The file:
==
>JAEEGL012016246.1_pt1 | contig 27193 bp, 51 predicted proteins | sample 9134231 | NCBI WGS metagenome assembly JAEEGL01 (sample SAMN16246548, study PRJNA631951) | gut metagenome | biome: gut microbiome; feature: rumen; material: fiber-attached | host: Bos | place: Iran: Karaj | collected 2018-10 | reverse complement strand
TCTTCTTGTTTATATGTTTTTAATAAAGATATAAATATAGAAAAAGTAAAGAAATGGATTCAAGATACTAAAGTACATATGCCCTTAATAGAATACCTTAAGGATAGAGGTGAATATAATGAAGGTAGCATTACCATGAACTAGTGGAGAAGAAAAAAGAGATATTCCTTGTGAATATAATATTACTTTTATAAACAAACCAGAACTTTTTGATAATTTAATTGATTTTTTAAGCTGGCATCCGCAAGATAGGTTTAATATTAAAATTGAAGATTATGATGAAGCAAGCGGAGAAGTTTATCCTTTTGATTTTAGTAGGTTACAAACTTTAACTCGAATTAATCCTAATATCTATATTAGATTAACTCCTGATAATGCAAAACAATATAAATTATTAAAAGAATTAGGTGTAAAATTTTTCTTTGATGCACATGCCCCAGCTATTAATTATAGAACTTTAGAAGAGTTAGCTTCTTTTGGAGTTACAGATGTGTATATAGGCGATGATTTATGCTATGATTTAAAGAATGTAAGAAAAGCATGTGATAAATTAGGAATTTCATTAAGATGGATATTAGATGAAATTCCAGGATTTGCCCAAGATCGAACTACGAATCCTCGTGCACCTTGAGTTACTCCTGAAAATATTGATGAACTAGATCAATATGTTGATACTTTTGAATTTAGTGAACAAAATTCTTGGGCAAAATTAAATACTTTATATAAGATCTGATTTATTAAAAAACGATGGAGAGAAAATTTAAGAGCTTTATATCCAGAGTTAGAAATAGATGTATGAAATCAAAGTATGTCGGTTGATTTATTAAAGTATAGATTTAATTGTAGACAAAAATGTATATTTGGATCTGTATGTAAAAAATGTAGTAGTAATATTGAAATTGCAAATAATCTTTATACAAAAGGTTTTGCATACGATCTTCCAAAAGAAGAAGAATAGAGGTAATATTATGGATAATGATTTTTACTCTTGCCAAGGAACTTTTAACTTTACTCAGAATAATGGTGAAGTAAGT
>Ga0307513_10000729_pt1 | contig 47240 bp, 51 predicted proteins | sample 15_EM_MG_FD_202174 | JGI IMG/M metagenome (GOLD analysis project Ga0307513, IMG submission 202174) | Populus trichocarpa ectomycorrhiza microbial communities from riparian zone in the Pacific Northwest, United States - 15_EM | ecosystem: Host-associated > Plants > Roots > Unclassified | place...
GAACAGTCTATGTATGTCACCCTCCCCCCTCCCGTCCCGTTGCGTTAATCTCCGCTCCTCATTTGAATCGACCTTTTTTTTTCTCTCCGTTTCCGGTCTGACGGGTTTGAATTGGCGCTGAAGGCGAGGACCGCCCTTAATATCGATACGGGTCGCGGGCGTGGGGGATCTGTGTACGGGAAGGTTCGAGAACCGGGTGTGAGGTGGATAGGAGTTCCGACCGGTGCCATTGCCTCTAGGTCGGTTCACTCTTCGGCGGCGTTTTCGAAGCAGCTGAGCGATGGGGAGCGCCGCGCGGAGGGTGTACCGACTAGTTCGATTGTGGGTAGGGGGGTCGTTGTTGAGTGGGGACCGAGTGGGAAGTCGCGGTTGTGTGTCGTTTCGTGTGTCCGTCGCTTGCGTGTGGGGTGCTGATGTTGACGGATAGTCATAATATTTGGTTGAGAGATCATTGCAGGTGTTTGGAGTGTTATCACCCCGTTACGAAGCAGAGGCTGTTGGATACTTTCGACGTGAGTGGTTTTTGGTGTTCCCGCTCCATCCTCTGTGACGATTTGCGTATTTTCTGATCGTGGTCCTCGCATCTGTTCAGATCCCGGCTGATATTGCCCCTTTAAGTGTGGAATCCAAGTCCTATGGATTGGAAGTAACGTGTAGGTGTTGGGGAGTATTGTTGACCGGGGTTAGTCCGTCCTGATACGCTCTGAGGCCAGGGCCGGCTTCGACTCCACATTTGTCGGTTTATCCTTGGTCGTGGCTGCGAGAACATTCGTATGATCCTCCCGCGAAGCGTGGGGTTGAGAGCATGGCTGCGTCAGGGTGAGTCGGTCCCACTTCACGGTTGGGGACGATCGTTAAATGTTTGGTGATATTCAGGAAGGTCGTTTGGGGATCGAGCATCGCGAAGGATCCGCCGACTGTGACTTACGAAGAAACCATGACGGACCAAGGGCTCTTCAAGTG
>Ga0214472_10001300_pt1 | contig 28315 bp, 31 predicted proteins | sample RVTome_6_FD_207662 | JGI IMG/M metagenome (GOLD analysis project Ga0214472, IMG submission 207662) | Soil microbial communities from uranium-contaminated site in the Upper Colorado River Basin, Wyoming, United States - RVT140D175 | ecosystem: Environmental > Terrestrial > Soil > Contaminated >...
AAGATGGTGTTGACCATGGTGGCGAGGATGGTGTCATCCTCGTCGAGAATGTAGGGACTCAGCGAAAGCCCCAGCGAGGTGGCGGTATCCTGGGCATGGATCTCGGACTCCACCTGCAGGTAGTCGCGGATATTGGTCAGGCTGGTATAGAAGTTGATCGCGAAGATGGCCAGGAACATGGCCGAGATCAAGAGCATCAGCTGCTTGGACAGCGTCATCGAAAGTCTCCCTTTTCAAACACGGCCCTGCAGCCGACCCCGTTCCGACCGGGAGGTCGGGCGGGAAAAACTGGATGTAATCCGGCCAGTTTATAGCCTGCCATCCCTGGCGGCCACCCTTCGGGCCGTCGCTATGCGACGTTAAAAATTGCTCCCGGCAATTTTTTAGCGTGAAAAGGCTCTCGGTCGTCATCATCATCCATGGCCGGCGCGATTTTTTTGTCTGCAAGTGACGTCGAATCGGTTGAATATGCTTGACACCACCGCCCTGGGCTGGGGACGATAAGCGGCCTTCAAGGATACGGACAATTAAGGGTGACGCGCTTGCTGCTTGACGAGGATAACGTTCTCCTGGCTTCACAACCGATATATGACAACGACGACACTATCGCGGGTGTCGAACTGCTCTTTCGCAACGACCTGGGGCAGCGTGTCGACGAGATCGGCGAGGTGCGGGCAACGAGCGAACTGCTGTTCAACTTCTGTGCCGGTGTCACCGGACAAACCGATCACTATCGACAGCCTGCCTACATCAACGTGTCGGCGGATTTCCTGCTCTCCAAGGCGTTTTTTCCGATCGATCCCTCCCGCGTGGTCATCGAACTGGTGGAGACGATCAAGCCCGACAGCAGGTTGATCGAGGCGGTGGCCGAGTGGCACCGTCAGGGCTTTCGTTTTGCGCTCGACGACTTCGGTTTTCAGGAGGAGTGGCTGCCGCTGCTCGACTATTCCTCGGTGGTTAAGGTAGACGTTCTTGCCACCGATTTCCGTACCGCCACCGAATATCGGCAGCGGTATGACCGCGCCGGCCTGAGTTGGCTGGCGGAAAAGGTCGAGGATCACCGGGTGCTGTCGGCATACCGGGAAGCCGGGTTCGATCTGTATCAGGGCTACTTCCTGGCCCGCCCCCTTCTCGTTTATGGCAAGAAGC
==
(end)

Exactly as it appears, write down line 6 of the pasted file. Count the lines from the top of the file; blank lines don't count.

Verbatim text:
AAGATGGTGTTGACCATGGTGGCGAGGATGGTGTCATCCTCGTCGAGAATGTAGGGACTCAGCGAAAGCCCCAGCGAGGTGGCGGTATCCTGGGCATGGATCTCGGACTCCACCTGCAGGTAGTCGCGGATATTGGTCAGGCTGGTATAGAAGTTGATCGCGAAGATGGCCAGGAACATGGCCGAGATCAAGAGCATCAGCTGCTTGGACAGCGTCATCGAAAGTCTCCCTTTTCAAACACGGCCCTGCAGCCGACCCCGTTCCGACCGGGAGGTCGGGCGGGAAAAACTGGATGTAATCCGGCCAGTTTATAGCCTGCCATCCCTGGCGGCCACCCTTCGGGCCGTCGCTATGCGACGTTAAAAATTGCTCCCGGCAATTTTTTAGCGTGAAAAGGCTCTCGGTCGTCATCATCATCCATGGCCGGCGCGATTTTTTTGTCTGCAAGTGACGTCGAATCGGTTGAATATGCTTGACACCACCGCCCTGGGCTGGGGACGATAAGCGGCCTTCAAGGATACGGACAATTAAGGGTGACGCGCTTGCTGCTTGACGAGGATAACGTTCTCCTGGCTTCACAACCGATATATGACAACGACGACACTATCGCGGGTGTCGAACTGCTCTTTCGCAACGACCTGGGGCAGCGTGTCGACGAGATCGGCGAGGTGCGGGCAACGAGCGAACTGCTGTTCAACTTCTGTGCCGGTGTCACCGGACAAACCGATCACTATCGACAGCCTGCCTACATCAACGTGTCGGCGGATTTCCTGCTCTCCAAGGCGTTTTTTCCGATCGATCCCTCCCGCGTGGTCATCGAACTGGTGGAGACGATCAAGCCCGACAGCAGGTTGATCGAGGCGGTGGCCGAGTGGCACCGTCAGGGCTTTCGTTTTGCGCTCGACGACTTCGGTTTTCAGGAGGAGTGGCTGCCGCTGCTCGACTATTCCTCGGTGGTTAAGGTAGACGTTCTTGCCACCGATTTCCGTACCGCCACCGAATATCGGCAGCGGTATGACCGCGCCGGCCTGAGTTGGCTGGCGGAAAAGGTCGAGGATCACCGGGTGCTGTCGGCATACCGGGAAGCCGGGTTCGATCTGTATCAGGGCTACTTCCTGGCCCGCCCCCTTCTCGTTTATGGCAAGAAGC